Unfortunately, “stranger evangelism” (that is, sharing the Gospel with someone you’ve just encountered and having little to no relational context with them), as well as informational discipleship, tends to prohibit us from learning and living the ways of Jesus in relationship simply because we busy ourselves with “evangelism” and “discipleship” rather than with truly making disciples. Jesus never separated disciple making into the categories of discipleship and evangelism and missions like we tend to do. When we busy ourselves with “evangelism” and “discipleship,” we don’t create for ourselves the necessary margin to make disciples in the context of relationship with those who already believe as well as those who have yet to believe. Disciple making in the context of relationship is a much more active, take-initiative kind of life than when we busy ourselves with “stranger evangelism.” Why? Because we have to proactively and steadfastly love family and friends and neighbors and coworkers we’ve invited along. We have to lead with love first, rather than leading with a presentation first.

The One we follow loved us first. He didn’t wait for us to say we were sorry or ask for help. No, His love was and is proactive. He listens, looks, anticipates, and serves. That is what He did, and it’s why He didn’t hold tightly to the divine benefits He deserved (Phil. 2:4-8). Rather, He put on flesh and came near to declare His love for us.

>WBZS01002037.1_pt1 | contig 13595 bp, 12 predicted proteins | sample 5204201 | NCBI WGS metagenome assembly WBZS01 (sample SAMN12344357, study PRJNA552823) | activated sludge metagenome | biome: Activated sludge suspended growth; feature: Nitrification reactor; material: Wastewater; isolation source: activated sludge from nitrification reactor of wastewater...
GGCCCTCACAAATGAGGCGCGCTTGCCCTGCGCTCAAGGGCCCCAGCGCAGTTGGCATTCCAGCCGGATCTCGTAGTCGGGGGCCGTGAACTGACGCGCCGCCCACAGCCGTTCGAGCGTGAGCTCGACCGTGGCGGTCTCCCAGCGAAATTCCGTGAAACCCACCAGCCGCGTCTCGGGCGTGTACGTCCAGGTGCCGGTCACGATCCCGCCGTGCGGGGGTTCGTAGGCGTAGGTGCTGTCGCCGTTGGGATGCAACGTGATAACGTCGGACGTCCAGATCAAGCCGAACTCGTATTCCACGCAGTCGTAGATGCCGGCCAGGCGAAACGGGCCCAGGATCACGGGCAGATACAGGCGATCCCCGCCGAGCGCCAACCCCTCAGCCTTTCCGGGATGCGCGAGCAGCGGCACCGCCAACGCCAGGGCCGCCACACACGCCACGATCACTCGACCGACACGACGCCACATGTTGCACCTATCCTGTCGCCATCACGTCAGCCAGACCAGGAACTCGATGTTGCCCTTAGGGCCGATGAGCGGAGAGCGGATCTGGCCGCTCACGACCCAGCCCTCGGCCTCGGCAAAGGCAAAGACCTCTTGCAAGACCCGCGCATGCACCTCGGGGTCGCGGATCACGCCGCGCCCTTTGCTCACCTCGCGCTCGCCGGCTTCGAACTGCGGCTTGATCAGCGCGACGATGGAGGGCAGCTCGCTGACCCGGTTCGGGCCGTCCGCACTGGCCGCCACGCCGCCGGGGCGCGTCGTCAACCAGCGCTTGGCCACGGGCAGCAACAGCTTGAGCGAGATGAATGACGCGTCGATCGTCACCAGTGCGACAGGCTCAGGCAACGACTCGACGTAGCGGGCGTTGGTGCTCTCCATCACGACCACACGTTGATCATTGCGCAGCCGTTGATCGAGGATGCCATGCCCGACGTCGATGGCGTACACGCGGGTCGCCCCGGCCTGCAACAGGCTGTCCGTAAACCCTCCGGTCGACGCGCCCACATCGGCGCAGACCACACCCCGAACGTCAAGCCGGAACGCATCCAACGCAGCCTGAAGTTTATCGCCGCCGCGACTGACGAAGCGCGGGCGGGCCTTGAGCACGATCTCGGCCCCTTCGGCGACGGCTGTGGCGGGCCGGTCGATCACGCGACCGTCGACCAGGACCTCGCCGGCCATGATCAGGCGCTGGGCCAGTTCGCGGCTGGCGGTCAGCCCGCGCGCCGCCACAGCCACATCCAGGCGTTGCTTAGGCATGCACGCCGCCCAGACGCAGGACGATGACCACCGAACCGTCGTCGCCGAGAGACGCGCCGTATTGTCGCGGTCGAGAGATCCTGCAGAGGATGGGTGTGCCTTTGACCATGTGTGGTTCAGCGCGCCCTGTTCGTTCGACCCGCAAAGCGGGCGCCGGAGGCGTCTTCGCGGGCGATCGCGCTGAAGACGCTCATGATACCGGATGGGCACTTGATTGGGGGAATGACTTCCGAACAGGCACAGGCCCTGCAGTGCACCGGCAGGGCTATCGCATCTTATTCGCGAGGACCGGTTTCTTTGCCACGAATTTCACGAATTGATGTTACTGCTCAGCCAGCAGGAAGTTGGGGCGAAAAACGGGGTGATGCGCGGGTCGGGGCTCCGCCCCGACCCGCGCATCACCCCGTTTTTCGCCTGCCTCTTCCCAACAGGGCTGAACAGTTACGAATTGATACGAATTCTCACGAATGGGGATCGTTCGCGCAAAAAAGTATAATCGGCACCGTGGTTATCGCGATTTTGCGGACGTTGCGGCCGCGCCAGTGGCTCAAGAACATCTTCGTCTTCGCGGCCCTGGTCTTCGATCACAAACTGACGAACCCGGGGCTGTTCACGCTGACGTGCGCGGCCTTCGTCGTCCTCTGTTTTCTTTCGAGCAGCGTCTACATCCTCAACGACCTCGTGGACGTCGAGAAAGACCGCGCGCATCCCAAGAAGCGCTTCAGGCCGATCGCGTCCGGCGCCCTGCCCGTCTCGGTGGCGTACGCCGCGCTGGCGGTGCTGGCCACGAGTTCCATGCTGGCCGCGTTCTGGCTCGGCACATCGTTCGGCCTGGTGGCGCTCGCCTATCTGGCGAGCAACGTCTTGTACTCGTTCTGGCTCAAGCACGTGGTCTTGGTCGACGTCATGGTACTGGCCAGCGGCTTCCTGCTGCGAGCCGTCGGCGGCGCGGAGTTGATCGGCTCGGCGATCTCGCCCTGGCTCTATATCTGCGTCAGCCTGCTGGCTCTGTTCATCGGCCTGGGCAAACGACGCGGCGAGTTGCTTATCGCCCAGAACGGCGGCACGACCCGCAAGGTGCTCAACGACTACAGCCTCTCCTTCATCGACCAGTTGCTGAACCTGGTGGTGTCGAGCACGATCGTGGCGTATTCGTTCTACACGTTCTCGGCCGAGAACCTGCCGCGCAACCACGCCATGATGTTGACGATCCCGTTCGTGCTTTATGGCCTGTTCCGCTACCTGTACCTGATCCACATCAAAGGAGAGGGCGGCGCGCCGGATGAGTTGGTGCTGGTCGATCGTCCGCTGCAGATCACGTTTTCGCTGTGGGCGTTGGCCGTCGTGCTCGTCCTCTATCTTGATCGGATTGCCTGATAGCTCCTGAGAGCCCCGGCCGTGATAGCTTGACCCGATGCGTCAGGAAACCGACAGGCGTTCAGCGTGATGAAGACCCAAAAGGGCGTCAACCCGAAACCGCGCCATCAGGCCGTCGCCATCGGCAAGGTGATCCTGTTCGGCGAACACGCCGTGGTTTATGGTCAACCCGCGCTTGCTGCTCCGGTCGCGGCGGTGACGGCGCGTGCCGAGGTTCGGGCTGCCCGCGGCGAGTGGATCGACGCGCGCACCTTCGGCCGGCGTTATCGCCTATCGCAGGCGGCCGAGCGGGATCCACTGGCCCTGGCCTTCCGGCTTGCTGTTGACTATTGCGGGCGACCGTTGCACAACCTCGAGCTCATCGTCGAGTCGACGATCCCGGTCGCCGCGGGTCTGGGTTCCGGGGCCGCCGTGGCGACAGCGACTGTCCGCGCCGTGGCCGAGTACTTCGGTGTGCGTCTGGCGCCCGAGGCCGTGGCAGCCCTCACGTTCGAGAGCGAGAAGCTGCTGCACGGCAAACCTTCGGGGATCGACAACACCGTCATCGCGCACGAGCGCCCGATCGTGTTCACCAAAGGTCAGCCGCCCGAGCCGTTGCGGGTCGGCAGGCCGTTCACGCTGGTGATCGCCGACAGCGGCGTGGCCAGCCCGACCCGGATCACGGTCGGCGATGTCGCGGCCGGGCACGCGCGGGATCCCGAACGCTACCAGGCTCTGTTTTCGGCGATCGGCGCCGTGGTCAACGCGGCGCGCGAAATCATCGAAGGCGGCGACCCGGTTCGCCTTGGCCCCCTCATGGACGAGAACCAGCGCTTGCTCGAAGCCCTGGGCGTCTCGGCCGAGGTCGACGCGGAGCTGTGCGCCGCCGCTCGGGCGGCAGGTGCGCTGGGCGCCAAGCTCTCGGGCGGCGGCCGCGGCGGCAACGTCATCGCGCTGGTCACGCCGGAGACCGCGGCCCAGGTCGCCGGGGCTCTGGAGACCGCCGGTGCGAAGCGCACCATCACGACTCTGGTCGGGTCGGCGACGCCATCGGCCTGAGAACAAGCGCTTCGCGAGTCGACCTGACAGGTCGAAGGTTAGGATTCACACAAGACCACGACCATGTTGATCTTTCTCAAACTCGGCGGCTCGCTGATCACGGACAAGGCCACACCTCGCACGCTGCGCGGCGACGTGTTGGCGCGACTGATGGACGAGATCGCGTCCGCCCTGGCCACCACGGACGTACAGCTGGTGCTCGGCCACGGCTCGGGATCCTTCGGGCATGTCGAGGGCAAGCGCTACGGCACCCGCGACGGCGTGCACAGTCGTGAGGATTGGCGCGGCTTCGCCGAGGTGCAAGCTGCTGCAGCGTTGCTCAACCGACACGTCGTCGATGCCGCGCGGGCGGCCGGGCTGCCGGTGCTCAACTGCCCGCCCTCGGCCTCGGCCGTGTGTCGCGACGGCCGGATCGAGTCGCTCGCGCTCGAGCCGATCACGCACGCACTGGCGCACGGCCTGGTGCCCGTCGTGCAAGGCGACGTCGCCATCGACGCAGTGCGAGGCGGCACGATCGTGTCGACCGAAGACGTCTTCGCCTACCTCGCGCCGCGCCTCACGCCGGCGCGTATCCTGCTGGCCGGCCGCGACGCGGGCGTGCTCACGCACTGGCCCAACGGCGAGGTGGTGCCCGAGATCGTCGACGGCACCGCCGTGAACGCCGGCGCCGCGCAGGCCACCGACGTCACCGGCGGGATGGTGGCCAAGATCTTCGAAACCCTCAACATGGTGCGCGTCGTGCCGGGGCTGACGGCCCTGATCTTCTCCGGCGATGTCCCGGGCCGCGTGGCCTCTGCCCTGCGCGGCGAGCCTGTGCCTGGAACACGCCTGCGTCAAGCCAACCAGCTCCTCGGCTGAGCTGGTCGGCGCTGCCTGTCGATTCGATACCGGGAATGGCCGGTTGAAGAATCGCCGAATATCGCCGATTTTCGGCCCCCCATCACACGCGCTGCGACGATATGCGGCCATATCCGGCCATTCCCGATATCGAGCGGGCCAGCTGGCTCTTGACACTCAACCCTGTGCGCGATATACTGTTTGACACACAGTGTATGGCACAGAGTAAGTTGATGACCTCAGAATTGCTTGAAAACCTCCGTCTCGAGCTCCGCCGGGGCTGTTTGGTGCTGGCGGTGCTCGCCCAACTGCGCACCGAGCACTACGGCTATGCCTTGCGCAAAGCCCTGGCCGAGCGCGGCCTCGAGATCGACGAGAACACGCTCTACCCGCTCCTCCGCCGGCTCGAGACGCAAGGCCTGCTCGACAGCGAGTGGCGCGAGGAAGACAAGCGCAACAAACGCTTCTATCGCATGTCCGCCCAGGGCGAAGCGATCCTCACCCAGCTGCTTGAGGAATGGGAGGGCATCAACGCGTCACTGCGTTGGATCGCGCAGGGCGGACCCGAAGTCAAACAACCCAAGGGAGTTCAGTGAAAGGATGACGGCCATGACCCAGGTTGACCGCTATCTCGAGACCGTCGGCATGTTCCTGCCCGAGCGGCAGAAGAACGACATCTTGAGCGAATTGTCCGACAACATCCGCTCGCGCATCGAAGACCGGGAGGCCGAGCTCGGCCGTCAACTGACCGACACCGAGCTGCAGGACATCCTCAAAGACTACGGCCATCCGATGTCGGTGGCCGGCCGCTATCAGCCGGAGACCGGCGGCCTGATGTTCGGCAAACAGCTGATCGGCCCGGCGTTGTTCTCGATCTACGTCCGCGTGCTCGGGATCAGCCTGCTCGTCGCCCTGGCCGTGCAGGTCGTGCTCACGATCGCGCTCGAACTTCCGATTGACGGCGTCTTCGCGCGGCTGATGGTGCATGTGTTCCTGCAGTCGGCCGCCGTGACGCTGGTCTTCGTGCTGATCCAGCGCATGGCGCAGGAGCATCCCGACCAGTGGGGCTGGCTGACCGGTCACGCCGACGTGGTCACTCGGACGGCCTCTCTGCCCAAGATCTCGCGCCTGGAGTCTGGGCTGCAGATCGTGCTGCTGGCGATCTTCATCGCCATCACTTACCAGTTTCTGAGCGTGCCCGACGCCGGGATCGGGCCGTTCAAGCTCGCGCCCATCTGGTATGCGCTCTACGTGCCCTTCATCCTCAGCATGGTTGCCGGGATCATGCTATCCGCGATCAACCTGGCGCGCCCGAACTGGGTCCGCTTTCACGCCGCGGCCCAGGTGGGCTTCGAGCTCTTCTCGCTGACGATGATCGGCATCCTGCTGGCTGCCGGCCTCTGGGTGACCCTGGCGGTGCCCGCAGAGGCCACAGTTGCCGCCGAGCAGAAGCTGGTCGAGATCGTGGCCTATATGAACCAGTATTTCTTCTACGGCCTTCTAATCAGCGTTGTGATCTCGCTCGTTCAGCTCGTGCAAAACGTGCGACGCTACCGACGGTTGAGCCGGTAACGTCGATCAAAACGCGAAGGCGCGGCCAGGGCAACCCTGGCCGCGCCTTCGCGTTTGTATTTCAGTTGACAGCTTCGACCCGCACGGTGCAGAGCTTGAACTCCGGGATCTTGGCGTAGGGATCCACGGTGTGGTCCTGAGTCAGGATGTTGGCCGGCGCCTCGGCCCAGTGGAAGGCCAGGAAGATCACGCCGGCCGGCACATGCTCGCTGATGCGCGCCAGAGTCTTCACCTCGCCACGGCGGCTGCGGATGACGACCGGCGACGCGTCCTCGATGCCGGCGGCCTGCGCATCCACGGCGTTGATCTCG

If His church doesn’t love in this way, then we aren’t loving in the way He commanded us to love (John 13:34-35). But please remember that this is not about a service project or a mission trip. This is about rejecting what we have called “discipleship” and embarking on a journey together to make disciples.

Let’s be salt to bring out His taste, a shining light in the darkness. Let’s do these things together.

This is His intention and purpose for His church. Let’s make it our intention, too.

In this eBook I want to make the case that we must shift our disciple-making efforts from “inviting to” toward “inviting along” if we hope to make disciples as Jesus intended us to make them. My prayer is that this book will encourage and equip us to begin to think and live with a different understanding of “discipleship” as we know it—making it less informational and more relational—by following Him as He makes us to become disciples of Jesus who make disciples with Him, and as we invite along those who have yet to believe into everyday family-type relationships with us.

Written by Jason C. Dukes

Jason and Jen have been married since August 1998. They met at Union University in Jackson, Tennessee. Since August 2015, they have lived with their seven kids and yellow lab in the Nashville Tennessee area, where Jason coaches and equips disciples making disciples, churches starting churches, and churches renewing their intended purpose. Jason has helped start Westpoint Church, House Blend Cafe, the Reproducing Churches Network, and the Church of West Orange. He has also served as a student pastor, college pastor, lead pastor, and multiplication minister. Learn more about his writings at